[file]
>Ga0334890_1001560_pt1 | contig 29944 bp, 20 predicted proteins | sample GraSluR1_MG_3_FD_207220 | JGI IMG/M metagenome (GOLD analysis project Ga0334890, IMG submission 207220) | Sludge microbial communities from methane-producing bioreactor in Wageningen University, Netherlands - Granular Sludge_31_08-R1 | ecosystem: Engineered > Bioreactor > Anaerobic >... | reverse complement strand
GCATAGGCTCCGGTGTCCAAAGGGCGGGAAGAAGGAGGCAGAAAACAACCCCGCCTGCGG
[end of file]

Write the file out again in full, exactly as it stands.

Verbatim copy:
>Ga0334890_1001560_pt1 | contig 29944 bp, 20 predicted proteins | sample GraSluR1_MG_3_FD_207220 | JGI IMG/M metagenome (GOLD analysis project Ga0334890, IMG submission 207220) | Sludge microbial communities from methane-producing bioreactor in Wageningen University, Netherlands - Granular Sludge_31_08-R1 | ecosystem: Engineered > Bioreactor > Anaerobic >... | reverse complement strand
GCATAGGCTCCGGTGTCCAAAGGGCGGGAAGAAGGAGGCAGAAAACAACCCCGCCTGCGG